Three Senate Bills were defeated in Committee that would have targeted public sector pensions. Local 21’s lobbyist, along with union advocates from across the state, made sure union members’ voices were heard and our pensions were protected.
Despite being the most union-friendly state in the country, California union members have to fight off proposals to weaken our pensions in legislative session after legislative session. This year alone, both a Republican and a Democrat introduced Senate Bills that would have had a significant negative impact on pensions for public sector workers like us.
- Senate Bill 1032 would have allowed employers to break the promises they made to their employees by making it easy for employers to end their CalPERS (California Public Employees’ Retirement System) participation. The new law would have allowed employers to end their pension program, not pay out their pension liability, and also allow members’ benefits to be reduced as a result. Public workers who have paid into their pension for years and are depending on those benefits could have been denied promised benefits with little cost to the employer had this bill succeeded.
Senate Bill 1031 would have prohibited future retirees from receiving cost of living adjustments if CalPERS, CalSTRS (California State Teachers’ Retirement System)
and other state retirement systems were to have less than 80% of the total funds needed to cover all pension obligations. This is despite the fact that the health of a pension system cannot be properly assessed in a snapshot, nor can pensions realistically be expected to have money on hand at all times to fully cover all future debts. Retirees could have seen incomes stagnate in an environment where cost of living has been rising rapidly across much of the state.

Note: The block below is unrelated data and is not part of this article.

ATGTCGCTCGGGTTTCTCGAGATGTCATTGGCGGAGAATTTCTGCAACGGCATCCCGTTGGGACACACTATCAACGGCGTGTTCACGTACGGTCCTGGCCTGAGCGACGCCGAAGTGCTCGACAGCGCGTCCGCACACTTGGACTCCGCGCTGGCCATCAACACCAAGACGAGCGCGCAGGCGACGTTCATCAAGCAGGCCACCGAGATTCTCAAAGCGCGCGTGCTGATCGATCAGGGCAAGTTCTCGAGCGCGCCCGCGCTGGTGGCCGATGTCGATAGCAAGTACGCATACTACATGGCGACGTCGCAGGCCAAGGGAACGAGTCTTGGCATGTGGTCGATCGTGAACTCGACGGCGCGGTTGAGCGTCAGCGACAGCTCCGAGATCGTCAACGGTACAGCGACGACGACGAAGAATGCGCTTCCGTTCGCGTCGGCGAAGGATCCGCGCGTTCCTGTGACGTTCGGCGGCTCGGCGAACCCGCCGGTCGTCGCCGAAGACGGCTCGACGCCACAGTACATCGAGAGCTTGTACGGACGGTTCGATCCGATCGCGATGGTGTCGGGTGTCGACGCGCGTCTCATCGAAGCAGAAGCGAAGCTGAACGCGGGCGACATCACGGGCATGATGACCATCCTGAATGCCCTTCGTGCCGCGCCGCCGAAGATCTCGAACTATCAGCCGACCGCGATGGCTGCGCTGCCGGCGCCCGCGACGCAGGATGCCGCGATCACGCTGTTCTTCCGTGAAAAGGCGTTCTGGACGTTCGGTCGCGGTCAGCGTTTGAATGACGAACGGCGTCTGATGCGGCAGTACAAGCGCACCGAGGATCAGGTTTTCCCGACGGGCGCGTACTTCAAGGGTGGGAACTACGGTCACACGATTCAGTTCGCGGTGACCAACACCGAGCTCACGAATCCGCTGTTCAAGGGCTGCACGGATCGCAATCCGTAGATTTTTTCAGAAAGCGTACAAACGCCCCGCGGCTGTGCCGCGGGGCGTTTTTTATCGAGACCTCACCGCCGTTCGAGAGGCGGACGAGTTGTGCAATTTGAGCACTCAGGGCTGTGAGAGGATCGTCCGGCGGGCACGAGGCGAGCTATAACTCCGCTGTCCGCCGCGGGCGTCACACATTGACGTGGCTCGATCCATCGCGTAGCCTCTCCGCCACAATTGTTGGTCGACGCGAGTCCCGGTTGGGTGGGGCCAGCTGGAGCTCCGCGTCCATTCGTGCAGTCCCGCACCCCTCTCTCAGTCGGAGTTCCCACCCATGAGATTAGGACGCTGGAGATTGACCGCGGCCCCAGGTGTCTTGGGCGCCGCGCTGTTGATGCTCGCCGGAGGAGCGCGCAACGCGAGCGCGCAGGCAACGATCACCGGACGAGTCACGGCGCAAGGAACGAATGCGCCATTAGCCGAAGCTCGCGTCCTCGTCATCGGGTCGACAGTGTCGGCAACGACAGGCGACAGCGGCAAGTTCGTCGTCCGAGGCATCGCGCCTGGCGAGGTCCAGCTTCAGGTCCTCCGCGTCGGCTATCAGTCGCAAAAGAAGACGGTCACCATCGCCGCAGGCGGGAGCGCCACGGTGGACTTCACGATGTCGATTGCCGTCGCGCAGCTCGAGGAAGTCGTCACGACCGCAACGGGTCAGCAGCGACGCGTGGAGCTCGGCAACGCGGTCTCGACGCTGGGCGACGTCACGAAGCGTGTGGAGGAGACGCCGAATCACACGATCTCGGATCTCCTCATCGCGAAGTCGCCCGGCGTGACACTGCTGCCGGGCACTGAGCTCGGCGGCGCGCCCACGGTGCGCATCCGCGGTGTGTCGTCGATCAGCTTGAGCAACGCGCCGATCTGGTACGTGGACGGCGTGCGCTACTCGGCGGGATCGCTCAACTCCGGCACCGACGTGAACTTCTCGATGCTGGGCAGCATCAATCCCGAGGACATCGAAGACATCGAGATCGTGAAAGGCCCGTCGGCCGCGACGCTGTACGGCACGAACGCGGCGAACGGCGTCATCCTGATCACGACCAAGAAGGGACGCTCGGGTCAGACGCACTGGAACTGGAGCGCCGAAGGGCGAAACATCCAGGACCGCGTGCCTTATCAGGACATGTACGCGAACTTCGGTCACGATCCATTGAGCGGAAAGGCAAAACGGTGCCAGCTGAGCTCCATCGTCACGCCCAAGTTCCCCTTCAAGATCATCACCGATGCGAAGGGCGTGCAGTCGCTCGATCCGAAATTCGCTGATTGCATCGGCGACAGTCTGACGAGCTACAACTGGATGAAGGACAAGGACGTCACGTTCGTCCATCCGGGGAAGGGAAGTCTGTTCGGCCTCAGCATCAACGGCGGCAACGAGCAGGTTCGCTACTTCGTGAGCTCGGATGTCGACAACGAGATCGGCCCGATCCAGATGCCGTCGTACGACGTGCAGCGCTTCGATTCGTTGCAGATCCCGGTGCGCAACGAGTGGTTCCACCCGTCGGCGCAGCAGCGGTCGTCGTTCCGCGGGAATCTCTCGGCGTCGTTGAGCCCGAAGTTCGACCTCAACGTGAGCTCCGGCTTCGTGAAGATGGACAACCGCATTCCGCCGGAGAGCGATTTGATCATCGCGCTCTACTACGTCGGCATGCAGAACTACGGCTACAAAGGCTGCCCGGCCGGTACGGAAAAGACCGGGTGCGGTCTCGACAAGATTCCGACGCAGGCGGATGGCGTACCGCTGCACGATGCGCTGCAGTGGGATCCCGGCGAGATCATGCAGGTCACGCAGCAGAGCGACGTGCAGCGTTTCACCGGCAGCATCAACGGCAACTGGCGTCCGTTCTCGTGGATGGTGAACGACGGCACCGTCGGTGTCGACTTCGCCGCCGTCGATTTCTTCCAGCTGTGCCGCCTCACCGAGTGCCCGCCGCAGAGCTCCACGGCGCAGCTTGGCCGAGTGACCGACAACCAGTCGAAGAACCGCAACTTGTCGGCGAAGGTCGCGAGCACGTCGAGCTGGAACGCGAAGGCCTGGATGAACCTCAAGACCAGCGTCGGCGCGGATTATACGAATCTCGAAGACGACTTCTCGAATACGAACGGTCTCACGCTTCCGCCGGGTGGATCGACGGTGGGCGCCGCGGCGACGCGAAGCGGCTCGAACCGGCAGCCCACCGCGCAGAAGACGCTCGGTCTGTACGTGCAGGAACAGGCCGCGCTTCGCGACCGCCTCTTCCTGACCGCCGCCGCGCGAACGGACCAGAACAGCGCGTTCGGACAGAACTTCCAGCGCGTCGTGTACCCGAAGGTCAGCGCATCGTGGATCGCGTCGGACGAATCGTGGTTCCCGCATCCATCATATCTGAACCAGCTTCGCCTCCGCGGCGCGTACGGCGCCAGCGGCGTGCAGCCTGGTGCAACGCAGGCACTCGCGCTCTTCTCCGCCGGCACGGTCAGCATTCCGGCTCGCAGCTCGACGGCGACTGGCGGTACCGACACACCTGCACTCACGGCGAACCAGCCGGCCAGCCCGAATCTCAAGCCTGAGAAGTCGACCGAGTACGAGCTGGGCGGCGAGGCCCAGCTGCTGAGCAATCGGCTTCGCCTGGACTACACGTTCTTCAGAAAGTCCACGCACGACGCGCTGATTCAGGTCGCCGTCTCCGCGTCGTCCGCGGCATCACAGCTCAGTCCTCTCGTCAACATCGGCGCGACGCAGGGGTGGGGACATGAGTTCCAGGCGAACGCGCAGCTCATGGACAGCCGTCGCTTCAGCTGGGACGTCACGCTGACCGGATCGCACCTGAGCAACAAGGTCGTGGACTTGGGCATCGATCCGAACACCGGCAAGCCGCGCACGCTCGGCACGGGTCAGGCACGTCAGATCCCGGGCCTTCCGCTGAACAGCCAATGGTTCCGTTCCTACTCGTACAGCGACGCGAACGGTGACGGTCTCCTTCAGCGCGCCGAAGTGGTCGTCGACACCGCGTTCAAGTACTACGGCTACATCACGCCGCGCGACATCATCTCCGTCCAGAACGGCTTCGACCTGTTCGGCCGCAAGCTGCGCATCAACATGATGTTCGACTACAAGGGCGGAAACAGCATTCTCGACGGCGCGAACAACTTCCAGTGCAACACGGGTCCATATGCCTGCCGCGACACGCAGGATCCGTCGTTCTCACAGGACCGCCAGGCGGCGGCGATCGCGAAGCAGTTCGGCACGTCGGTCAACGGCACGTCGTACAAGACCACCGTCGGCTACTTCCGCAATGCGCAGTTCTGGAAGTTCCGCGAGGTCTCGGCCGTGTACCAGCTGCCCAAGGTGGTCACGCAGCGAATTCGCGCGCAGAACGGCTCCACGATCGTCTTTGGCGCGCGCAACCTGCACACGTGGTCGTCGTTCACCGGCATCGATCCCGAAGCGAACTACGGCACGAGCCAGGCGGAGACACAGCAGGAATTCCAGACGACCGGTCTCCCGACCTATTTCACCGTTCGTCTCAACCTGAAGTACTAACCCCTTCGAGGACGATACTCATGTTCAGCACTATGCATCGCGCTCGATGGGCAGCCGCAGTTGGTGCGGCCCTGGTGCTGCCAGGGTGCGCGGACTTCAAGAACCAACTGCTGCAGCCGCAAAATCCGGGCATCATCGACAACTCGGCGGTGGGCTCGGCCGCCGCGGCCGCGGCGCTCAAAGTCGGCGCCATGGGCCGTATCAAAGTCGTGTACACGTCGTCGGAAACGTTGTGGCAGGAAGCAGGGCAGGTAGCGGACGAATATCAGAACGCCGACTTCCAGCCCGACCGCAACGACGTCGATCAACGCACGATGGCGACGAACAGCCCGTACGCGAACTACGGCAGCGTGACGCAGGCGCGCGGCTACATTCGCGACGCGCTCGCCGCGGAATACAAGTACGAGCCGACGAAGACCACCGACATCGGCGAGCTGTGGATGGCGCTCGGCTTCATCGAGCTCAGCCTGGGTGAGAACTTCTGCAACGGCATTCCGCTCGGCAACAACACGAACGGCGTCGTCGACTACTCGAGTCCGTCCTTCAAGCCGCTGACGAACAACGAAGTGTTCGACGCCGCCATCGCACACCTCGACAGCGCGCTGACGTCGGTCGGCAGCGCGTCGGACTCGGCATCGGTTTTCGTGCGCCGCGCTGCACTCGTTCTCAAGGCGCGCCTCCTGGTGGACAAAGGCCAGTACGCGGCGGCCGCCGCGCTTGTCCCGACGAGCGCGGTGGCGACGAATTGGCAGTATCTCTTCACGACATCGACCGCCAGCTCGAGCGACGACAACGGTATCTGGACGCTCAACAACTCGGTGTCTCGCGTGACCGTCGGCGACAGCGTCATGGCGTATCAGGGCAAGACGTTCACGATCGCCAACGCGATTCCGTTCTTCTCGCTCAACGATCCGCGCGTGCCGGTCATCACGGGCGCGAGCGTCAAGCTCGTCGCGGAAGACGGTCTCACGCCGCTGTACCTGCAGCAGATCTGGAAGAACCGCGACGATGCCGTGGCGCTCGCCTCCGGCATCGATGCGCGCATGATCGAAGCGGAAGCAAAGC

- Senate Bill 1149 would have allowed employers to move new employees away from a secure pension by giving them the “choice” of a 401K instead. This Bill was proposed despite the fact that pensions result in higher retirement payments and are more stable than 401ks. Even worse, if this law were successful, it could have eventually financially destabilized our pensions. We need more people to contribute to our pension funds to keep them healthy, not fewer. This law would also put us in a disadvantaged position in future rounds of bargaining, because our employers would come to the table and say that because fewer people are contributing to the pension it is underfunded, and therefore everyone has to move to a 401k program just like newer employees.
Pensions are a complicated issue, made even more so by the mismanagement of our country’s financial health during the great recession. In many jurisdictions, corporations that were behind the crash were allowed to get off scot-free without fixing the effects caused by their greed. Pension systems across the state are still recovering, and the workers depending on them for our retirement deserve better than to be the target of attacks by the super-rich asserting that we are the real reason public services aren’t funded well enough.
Local 21 has seen pension attacks on a very personal level, from Prop B in San Francisco to the multi-year pension battle in San Jose. Union employees across the Bay made significant sacrifices to keep our jurisdictions running during the great recession. Yet we are still being attacked for our benefits while the economy was recovering. Billionaires like Chuck Reed are waiting for the upcoming Janus v. AFSCME Supreme Court decision before unleashing more of these attacks, in hopes that the decision will weaken unions by reducing our membership numbers and putting a strain on our resources so that we won’t be able to fight back.
Let’s make sure that we stay strong and keep fighting off these attacks against workers. Strong unions are a check on the power and influence of the super-rich, because when regular people stand together we are STRONG. If you haven’t signed a Gold Membership Card yet and committed to being a member of Local 21, do so now! We are counting on each other!